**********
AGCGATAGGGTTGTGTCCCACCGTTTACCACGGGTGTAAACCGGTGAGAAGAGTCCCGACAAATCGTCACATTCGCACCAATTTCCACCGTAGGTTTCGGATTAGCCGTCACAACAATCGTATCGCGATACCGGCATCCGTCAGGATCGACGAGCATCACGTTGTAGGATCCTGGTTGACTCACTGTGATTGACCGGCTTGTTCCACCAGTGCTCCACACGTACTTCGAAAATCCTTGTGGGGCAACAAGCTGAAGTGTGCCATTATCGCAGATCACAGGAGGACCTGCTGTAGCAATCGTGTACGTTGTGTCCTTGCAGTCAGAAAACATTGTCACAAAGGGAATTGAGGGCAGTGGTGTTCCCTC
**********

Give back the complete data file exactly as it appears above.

AGCGATAGGGTTGTGTCCCACCGTTTACCACGGGTGTAAACCGGTGAGAAGAGTCCCGACAAATCGTCACATTCGCACCAATTTCCACCGTAGGTTTCGGATTAGCCGTCACAACAATCGTATCGCGATACCGGCATCCGTCAGGATCGACGAGCATCACGTTGTAGGATCCTGGTTGACTCACTGTGATTGACCGGCTTGTTCCACCAGTGCTCCACACGTACTTCGAAAATCCTTGTGGGGCAACAAGCTGAAGTGTGCCATTATCGCAGATCACAGGAGGACCTGCTGTAGCAATCGTGTACGTTGTGTCCTTGCAGTCAGAAAACATTGTCACAAAGGGAATTGAGGGCAGTGGTGTTCCCTC